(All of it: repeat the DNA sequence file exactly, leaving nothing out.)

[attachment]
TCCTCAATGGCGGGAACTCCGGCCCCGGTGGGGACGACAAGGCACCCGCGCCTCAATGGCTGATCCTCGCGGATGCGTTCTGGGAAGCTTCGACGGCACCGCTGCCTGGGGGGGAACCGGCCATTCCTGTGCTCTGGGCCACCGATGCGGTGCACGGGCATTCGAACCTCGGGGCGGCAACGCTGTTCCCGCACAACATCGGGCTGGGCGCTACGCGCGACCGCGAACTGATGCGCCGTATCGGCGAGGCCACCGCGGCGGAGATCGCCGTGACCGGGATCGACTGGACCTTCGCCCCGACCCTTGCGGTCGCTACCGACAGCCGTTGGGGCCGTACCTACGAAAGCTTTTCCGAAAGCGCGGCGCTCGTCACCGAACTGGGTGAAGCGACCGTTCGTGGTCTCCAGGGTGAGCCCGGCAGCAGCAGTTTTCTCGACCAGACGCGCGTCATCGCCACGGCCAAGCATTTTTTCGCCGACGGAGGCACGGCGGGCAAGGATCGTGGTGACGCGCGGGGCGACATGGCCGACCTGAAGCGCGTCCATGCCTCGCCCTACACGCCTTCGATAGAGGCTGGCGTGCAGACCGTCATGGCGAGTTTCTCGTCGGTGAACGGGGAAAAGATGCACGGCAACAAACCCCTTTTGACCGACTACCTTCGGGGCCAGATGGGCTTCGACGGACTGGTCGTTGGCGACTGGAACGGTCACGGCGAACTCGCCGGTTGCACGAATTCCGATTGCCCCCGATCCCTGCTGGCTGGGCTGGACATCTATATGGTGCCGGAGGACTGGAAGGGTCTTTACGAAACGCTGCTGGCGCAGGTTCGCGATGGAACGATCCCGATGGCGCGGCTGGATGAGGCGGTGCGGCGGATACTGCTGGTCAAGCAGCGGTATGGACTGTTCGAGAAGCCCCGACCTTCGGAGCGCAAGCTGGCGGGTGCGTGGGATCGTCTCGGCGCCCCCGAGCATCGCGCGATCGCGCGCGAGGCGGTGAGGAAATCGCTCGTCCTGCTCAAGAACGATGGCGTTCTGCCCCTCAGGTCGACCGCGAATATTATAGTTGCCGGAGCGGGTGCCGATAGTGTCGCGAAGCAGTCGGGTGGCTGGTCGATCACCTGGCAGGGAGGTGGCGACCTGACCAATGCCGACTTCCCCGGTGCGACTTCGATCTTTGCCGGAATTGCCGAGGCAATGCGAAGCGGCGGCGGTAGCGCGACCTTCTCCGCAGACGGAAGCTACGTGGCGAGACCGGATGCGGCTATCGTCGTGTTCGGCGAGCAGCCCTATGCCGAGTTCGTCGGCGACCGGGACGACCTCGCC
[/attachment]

TCCTCAATGGCGGGAACTCCGGCCCCGGTGGGGACGACAAGGCACCCGCGCCTCAATGGCTGATCCTCGCGGATGCGTTCTGGGAAGCTTCGACGGCACCGCTGCCTGGGGGGGAACCGGCCATTCCTGTGCTCTGGGCCACCGATGCGGTGCACGGGCATTCGAACCTCGGGGCGGCAACGCTGTTCCCGCACAACATCGGGCTGGGCGCTACGCGCGACCGCGAACTGATGCGCCGTATCGGCGAGGCCACCGCGGCGGAGATCGCCGTGACCGGGATCGACTGGACCTTCGCCCCGACCCTTGCGGTCGCTACCGACAGCCGTTGGGGCCGTACCTACGAAAGCTTTTCCGAAAGCGCGGCGCTCGTCACCGAACTGGGTGAAGCGACCGTTCGTGGTCTCCAGGGTGAGCCCGGCAGCAGCAGTTTTCTCGACCAGACGCGCGTCATCGCCACGGCCAAGCATTTTTTCGCCGACGGAGGCACGGCGGGCAAGGATCGTGGTGACGCGCGGGGCGACATGGCCGACCTGAAGCGCGTCCATGCCTCGCCCTACACGCCTTCGATAGAGGCTGGCGTGCAGACCGTCATGGCGAGTTTCTCGTCGGTGAACGGGGAAAAGATGCACGGCAACAAACCCCTTTTGACCGACTACCTTCGGGGCCAGATGGGCTTCGACGGACTGGTCGTTGGCGACTGGAACGGTCACGGCGAACTCGCCGGTTGCACGAATTCCGATTGCCCCCGATCCCTGCTGGCTGGGCTGGACATCTATATGGTGCCGGAGGACTGGAAGGGTCTTTACGAAACGCTGCTGGCGCAGGTTCGCGATGGAACGATCCCGATGGCGCGGCTGGATGAGGCGGTGCGGCGGATACTGCTGGTCAAGCAGCGGTATGGACTGTTCGAGAAGCCCCGACCTTCGGAGCGCAAGCTGGCGGGTGCGTGGGATCGTCTCGGCGCCCCCGAGCATCGCGCGATCGCGCGCGAGGCGGTGAGGAAATCGCTCGTCCTGCTCAAGAACGATGGCGTTCTGCCCCTCAGGTCGACCGCGAATATTATAGTTGCCGGAGCGGGTGCCGATAGTGTCGCGAAGCAGTCGGGTGGCTGGTCGATCACCTGGCAGGGAGGTGGCGACCTGACCAATGCCGACTTCCCCGGTGCGACTTCGATCTTTGCCGGAATTGCCGAGGCAATGCGAAGCGGCGGCGGTAGCGCGACCTTCTCCGCAGACGGAAGCTACGTGGCGAGACCGGATGCGGCTATCGTCGTGTTCGGCGAGCAGCCCTATGCCGAGTTCGTCGGCGACCGGGACGACCTCGCC